Winner: Surface Go 2 


This round isn't as close. The iPad Air charges via a Lightning connector and there is a headphone/mic jack for wired audio. Unless you get the LTE model with a nano-SIM slot, that's it for ports.

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In contrast, the Surface Go 2 has a USB-C input, along with a Surface Connect port, a headphone/mic jack, a microSD card slot and a Nano-SIM for LTE.

Winner: Surface Go 2 

Surface Go 2 vs iPad Air: Specs

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Row 0 - Cell 0 Microsoft Surface Go 2Apple iPad Air
Starting price$399$499
ProcessorsIntel Pentium Gold 4425Y/Core m3-8100YApple A12 Bionic
Display10.5 inches (1920 x 1280 pixels)10.5 inches (2224 x 1668 pixels)
Battery Life11:3911:54
Weight with keyboard1.2 pounds1 pound
Size9.6 x 6.9 x 0.3 inches9.8 x 6.8 x 0.2 inches
PortsUSB-C, headphone, Surface ConnectLightning, headphone jack


Microsoft and Apple only use the best displays for their products, and those on the budget-friendly Surface Go 2 and iPad Air are no different. But if I had to grab a tablet to watch my favorite shows on, I'd go with the iPad Air. 

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Both the Surface Go 2 and iPad Air have 10.5-inch displays. The Apple tablet has a slightly higher 2224 x 1668 resolution compared with the Surface Go 2's 1920 x 1280-pixel screen. They're both very sharp, and you'll have no problems reading text or seeing small details when you watch YouTube videos or stream movies.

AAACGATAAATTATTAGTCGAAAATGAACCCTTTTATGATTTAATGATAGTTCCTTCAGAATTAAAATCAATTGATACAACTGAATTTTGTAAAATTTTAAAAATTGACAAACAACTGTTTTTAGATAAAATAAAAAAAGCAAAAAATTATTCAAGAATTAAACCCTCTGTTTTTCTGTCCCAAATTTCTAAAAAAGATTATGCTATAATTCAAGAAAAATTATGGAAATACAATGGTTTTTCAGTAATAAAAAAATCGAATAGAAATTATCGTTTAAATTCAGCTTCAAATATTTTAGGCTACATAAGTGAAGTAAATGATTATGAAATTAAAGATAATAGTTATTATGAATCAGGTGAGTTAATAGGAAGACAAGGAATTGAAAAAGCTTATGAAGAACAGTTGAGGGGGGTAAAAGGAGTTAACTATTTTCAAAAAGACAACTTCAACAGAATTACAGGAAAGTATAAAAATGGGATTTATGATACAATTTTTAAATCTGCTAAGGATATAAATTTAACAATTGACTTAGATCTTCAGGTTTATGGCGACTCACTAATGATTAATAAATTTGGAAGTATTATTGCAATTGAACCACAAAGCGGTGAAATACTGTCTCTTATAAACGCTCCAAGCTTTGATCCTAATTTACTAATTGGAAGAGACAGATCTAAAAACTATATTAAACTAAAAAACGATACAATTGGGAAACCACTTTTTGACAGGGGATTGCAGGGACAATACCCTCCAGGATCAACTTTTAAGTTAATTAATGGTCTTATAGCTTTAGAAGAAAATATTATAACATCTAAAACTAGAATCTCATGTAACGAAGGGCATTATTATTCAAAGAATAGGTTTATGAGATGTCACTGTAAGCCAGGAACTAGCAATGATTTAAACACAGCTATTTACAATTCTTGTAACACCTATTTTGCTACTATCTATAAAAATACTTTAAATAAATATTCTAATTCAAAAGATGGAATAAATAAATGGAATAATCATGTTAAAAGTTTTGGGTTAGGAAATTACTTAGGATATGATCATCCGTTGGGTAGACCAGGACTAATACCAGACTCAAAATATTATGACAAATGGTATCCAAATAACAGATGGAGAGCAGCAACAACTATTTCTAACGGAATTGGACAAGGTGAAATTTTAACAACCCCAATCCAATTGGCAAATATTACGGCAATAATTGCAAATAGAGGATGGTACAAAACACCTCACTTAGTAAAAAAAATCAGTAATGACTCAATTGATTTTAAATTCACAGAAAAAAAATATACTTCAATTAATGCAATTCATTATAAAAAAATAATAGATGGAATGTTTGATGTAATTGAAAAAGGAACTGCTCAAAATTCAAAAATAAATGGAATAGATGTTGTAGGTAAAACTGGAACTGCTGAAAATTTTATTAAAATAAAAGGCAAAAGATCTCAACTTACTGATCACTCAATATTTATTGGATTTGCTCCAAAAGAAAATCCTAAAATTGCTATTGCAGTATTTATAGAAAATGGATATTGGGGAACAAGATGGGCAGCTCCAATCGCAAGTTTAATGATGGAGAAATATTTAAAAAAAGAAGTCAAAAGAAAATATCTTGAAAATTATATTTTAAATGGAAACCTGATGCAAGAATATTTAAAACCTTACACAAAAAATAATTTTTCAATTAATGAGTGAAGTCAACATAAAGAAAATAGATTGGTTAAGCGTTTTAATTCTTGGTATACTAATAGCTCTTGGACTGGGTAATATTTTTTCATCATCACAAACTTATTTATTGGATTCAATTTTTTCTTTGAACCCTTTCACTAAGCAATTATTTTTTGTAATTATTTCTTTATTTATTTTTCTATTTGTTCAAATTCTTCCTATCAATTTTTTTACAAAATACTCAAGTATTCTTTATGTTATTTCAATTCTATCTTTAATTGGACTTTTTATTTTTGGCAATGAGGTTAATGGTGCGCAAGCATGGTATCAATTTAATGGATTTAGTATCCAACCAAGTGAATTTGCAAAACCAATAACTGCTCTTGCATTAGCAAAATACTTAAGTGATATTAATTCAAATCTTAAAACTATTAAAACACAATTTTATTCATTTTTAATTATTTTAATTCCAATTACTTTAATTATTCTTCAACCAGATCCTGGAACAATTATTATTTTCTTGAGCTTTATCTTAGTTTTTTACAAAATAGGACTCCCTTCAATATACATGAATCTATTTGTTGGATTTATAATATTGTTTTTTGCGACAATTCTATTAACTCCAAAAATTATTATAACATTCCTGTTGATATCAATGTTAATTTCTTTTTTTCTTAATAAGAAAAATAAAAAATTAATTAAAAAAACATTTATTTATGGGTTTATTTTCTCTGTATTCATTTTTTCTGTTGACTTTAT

But the iPad Air wins this round because it covers 132% of the sRGB color gamut compared with the 107% of the Surface Go 2. That means the iPad Air has a more vivid display. 

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The Air's panel also gets brighter, reaching an average maximum brightness of 425 nits. The Surface Go 2's screen is also quite luminous but it stopped just short, at 408 nits. 

Winner: iPad Air 

Keyboard and stylus 

The Surface Go 2 and iPad Air both support detachable keyboards, but the one for the Surface Go 2 is more comfortable. 

The Surface Go 2's Type Cover keyboard also costs less, at $139 compared with the iPad Air's Smart Keyboard Folio, which goes for $159. My only major complaint with the Type Cover keyboard is that the version for the Go 2 is cramped and the bottom isn't rigid, so it bounces around when you type on your laptop. 

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It makes up for those shortcomings with a plush Alcantara fabric that is available in Black, Poppy Red, Ice Blue and Platinum colors. Also, the Type Cover's keys are snappy and offer the right amount of bounce for my fingers to effortlessly jump from one key to the next. 

Perhaps the biggest advantage of the Surface Go 2's keyboard is that it has a touchpad. Apple added cursor support to the latest version of iPadOS, but the only keyboard the Cupertino giant sells with a touchpad is the Magic Keyboard for the iPad Pro

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The Smart Folio for the iPad Air is nothing to write home about. It's easy to connect and looks sleek, but the keys are mushy and, it's worth repeating, there is no touchpad. 

Both tablets support stylus input, and you'll spend $99 whether you get the Apple Pencil or the Surface Pen

Winner: Surface Go 2 


Even if you get the maxed-out Surface Go 2 with an Intel Core m3-8100Y CPU and 8GB of RAM, the iPad Air will outperform it. That's because the A12 Bionic chip within the iPad Air is a beast, capable of competing with mid-range laptops.